The rest of the world may have a tough time traveling to Kalaupapa, but trash from the rest of the world does not. A single beach cleanup at Kalaupapa National Historical Park last year yielded 300 pounds of trash. This trash, mostly plastic debris, originated far away and was delivered to these shores by wind and waves. It is a common occurrence in many years, and it doesn't happen in just this tiny corner of the Hawaiian Archipelago. On the surfer's paradise that is the north shore of O'ahu, the beach cleanups during 2009 -- representing the collective efforts of 474 volunteers -- yielded four tons of trash and 89,253 separate debris items. Elsewhere, untold amounts of trash continue to wash ashore, much of it ending up in hard-to-get-to places.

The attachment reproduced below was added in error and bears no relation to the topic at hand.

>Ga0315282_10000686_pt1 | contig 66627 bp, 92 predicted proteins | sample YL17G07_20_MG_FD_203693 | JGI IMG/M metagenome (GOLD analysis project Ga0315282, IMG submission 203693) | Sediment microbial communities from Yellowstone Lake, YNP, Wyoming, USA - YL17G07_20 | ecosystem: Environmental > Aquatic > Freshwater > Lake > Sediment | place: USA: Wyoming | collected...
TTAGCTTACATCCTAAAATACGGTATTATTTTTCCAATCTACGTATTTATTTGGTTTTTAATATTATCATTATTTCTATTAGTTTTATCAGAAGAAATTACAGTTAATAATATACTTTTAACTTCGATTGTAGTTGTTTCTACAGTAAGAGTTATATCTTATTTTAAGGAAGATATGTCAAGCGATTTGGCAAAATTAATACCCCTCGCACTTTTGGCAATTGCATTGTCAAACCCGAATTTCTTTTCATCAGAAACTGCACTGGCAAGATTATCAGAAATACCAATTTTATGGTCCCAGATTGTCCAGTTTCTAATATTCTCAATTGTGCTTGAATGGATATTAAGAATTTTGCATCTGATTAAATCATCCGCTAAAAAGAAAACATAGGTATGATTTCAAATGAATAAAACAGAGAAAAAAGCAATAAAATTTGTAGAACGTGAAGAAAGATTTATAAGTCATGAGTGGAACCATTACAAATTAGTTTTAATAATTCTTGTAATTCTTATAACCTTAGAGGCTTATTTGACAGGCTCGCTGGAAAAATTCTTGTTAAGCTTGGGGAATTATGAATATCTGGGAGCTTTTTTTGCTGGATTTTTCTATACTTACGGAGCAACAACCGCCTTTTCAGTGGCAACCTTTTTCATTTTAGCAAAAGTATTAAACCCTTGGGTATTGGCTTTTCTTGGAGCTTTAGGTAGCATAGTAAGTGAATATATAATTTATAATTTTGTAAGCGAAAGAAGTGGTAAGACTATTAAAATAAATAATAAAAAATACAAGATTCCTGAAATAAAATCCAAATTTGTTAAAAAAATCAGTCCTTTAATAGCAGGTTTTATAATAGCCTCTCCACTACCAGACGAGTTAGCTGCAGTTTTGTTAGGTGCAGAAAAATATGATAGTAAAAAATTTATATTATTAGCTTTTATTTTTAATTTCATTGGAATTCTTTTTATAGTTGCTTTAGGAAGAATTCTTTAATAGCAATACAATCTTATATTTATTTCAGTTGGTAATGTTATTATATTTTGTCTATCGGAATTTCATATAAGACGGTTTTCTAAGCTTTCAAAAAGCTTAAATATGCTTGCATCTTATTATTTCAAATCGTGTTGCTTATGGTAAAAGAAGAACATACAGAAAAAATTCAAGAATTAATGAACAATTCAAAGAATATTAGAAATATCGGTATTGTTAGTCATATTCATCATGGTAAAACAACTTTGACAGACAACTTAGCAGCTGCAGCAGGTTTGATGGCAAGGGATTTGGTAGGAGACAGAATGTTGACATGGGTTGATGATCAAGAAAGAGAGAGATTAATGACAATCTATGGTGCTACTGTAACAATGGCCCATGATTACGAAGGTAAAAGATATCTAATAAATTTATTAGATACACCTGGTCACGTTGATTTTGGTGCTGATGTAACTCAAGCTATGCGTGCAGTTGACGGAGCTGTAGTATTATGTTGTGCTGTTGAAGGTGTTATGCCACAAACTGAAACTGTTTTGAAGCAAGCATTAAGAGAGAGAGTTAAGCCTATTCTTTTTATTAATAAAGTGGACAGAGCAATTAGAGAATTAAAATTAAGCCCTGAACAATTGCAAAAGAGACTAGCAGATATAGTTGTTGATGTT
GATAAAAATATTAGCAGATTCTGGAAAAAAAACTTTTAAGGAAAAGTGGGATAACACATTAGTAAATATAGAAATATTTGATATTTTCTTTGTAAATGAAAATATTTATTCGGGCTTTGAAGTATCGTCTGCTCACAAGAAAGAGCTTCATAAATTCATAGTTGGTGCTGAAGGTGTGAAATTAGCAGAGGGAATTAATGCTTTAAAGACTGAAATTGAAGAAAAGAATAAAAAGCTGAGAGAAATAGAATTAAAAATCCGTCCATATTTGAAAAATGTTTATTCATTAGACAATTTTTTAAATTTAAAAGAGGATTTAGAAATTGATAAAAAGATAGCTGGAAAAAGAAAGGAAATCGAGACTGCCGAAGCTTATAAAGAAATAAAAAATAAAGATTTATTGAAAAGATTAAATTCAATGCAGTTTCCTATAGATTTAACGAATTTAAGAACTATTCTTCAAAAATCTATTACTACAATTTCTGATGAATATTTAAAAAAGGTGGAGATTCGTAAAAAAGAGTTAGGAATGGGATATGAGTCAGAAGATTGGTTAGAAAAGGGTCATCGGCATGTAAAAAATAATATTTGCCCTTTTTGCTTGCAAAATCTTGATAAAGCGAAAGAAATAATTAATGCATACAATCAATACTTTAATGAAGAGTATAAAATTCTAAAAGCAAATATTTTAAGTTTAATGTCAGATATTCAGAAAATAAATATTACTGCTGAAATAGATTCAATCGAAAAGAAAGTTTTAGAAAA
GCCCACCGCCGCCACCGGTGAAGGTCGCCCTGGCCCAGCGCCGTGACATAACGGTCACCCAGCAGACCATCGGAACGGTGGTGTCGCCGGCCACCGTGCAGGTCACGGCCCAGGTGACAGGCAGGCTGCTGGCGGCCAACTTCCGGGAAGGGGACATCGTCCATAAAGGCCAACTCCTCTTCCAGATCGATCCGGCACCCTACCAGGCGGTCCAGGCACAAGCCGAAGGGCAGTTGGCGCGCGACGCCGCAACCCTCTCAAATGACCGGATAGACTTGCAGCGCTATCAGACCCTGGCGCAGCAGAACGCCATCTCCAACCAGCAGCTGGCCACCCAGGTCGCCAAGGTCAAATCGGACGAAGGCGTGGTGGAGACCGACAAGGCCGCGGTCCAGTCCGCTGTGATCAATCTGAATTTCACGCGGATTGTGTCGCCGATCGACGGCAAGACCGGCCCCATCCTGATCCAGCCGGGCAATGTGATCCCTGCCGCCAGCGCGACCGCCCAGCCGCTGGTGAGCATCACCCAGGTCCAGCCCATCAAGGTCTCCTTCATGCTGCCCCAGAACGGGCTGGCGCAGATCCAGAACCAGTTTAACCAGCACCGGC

The North Pacific Garbage Patches

The source of this shoreline trash is a marine zone that has been dubbed the "East Pacific Garbage Patch," and the delivery system is a set of ocean currents and winds called the North Pacific Subtropical Convergence Zone (STCZ). Most Americans have never heard of these phenomena, or of the problems associated with them, but there's a good chance we'll all be hearing a good deal more about them in years to come.

Over the oceans in subtropical latitudes there are high pressure cells -- great masses of subsiding air -- that move with the seasons, shifting poleward in summer and equatorward in winter. Wind and water currents associated with these high pressure cells move counterclockwise, creating gyres (vortexes) of gigantic size. The North Pacific Subtropical Gyre covers millions of square miles of the North Pacific. Similar gyres exist in the South Pacific, the Indian Ocean, and both the North Atlantic and the South Atlantic.